PRE-CIVIL WAR DOCUMENT SIGNED BY FUTURE CONFEDERATE GENERAL WILLIAM E. “GRUMBLE” JONES

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Done on blue stationery this handwritten document lists items worn out in the public service at Fort Ewell, Texas in 1853. In this case the items are 3 camp kettles and 230 tent pins.

The document is signed at bottom by Lieutenant William E. Jones Acting Assistant Quartermaster of the Regiment of Mounted Rifles.

William Edmondson Jones was born in Washington County, Virginia on May 9, 1824. After graduating from Emory and Henry College in 1844, he attended the United States Military Academy and graduated in 1848, ranking twelfth out of 48 cadets. He was commissioned a brevet second lieutenant in the U.S. Mounted Rifles and served with them fighting Indians in the west.

In 1852 Lt. jones married and while taking his wife to Texas by ship she was washed from his arms and drowned in a shipwreck.

Jones was promoted to first lieutenant in 1854 but resigned his commission in 1857. It was during his service that he earned the nickname of "Grumble" reflecting his irritable disposition.  After resigning Jones took up farming near Glade Spring, Virginia.

At the start of the Civil War, Jones joined the 1st Virginia Cavalry Regiment as a captain, commanding a company he had raised. On May 9 he was promoted to major in Virginia's Provisional Army, and later that month both Jones and the regiment were transferred into the Confederate Army. Jones served under Col. J.E.B. Stuart in the First Battle of Bull Run in July 1861. The following month he was promoted to the rank of colonel and was given command of the 1st Virginia Cavalry. Jones put his new volunteers through meticulous training and personally upbraided anyone who was slow to learn.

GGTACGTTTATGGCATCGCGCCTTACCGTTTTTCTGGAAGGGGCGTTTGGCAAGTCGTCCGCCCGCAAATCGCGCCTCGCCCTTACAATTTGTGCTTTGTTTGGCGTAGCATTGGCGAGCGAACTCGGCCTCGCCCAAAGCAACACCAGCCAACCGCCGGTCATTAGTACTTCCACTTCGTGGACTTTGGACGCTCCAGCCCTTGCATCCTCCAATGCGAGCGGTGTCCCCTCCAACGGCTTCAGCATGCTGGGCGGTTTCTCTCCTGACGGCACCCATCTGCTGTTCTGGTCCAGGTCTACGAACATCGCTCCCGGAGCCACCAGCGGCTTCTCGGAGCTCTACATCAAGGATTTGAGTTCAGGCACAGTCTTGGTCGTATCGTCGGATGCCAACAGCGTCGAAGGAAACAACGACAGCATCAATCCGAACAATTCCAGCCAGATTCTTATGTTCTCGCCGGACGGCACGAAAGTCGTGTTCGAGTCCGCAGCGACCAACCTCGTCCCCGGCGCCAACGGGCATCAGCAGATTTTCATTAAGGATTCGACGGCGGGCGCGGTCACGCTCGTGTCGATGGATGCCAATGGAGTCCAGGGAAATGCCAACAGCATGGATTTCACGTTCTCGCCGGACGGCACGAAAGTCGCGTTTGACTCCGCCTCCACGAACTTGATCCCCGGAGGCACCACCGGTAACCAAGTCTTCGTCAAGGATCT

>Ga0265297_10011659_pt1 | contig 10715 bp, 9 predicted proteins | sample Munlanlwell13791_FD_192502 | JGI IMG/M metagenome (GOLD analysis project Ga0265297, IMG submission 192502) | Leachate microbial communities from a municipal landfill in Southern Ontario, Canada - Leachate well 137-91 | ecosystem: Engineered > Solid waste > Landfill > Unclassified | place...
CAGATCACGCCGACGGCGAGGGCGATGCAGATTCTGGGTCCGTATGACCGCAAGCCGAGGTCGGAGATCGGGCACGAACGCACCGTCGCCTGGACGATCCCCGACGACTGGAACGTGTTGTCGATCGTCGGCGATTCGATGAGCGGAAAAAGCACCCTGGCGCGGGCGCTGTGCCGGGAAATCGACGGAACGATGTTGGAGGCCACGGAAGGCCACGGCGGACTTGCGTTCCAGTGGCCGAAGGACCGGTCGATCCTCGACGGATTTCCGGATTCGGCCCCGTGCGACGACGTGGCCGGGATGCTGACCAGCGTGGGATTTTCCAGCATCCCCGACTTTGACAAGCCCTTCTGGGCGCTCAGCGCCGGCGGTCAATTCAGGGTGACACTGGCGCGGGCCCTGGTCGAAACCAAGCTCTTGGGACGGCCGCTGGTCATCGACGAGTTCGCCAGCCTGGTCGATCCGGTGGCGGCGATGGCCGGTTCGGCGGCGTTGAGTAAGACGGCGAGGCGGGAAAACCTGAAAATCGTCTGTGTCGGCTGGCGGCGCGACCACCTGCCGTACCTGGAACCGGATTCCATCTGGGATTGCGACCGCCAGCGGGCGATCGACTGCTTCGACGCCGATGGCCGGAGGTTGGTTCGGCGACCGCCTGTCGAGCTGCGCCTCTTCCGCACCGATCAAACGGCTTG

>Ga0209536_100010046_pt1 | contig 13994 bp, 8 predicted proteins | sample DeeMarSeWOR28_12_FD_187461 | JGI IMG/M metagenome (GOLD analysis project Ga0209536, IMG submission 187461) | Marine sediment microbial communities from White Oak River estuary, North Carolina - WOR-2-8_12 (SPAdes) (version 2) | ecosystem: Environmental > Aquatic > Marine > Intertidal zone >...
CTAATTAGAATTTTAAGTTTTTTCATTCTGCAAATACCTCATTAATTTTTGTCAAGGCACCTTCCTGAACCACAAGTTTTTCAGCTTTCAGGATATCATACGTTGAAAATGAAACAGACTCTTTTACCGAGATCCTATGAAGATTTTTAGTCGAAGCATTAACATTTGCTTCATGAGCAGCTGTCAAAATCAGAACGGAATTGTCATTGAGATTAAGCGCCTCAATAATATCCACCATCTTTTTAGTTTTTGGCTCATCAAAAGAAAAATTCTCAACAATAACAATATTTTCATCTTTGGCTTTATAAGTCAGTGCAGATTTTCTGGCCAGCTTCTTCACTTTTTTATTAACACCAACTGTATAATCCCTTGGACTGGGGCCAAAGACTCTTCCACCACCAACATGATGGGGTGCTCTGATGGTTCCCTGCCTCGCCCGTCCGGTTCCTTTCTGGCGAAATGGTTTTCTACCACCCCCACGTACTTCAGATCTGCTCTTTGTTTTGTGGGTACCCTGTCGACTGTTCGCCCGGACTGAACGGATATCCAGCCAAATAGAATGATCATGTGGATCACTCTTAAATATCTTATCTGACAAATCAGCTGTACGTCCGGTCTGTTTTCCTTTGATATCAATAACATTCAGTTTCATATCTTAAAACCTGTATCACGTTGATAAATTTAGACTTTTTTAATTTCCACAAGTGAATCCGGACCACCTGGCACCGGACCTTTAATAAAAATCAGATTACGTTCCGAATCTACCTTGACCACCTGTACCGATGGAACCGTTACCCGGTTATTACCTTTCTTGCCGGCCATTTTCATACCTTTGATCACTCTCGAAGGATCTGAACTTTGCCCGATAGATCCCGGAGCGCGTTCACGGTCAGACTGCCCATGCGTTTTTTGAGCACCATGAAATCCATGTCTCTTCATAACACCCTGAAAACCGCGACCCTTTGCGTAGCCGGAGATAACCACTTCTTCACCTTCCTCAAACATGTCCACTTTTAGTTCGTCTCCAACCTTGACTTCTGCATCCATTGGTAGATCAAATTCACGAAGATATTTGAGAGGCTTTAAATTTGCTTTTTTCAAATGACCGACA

In September 1861 Jones was appointed to command the 7th Virginia Cavalry. He led the regiment into Western Virginia, along the Potomac River. In March 1862 Jones was given command of all cavalry in the Valley District.

Returning to eastern Virginia, Jones was wounded in a skirmish at Orange Court House on August 2 and his cavalry rendered distinguished service in the Second Bull Run Campaign. Despite being considered a "superb outpost officer" Jones was at odds with his commander Jeb Stuart who expressed the opinion that Jones was the most difficult man in the army. General Robert E. Lee promoted Jones to brigadier general, and assigned to him to command the 4th Brigade of Stuart's Cavalry Division in the Army of Northern Virginia. This brigade was known as the "Laurel brigade" and consisted entirely of Virginians;

Jones and his command fought in the largest cavalry engagement of the war, the Battle of Brandy Station on June 9, 1863. He was surprised by Union cavalry under Maj. Gen. Alfred Pleasonton. Jones's brigade held its own and ended the fight with two of the enemy’s regimental colors, an artillery battery, and about 250 prisoners.

Being at odds with Jeb Stuart, Jones and his brigade were held of the periphery during the Gettysburg Campaign seeing action in a small affair at Fairfield, Pennsylvania on July 3, 1863. Lee eventually intervened in the squabble and had Jones transferred to the Trans-Allegheny Department in West Virginia. He recruited a brigade of cavalry there and campaigned in eastern Tennessee with Lt. Gen. James Longstreet's forces during the winter and spring of 1864.

In May, Jones assumed command of the Confederate forces in the Shenandoah Valley who were defending against the advance of Maj. Gen. David Hunter towards Lynchburg.

In the Battle of Piedmont on June 5, 1864, Jones was shot in the head and killed while leading a charge against a superior attacking force.

Grumble Jones is buried in the Old Glade Spring Presbyterian Church graveyard, Glade Spring, Virginia. His fellow cavalryman, Brig. Gen. John Imboden, wrote that Jones

... was an old army officer, brave as a lion and had seen much service, and was known as a hard fighter. He was a man, however, of high temper, morose and fretful. He held the fighting qualities of the enemy in great contempt, and never would admit the possibility of defeat where the odds against him were not much over two to one.  [ad]

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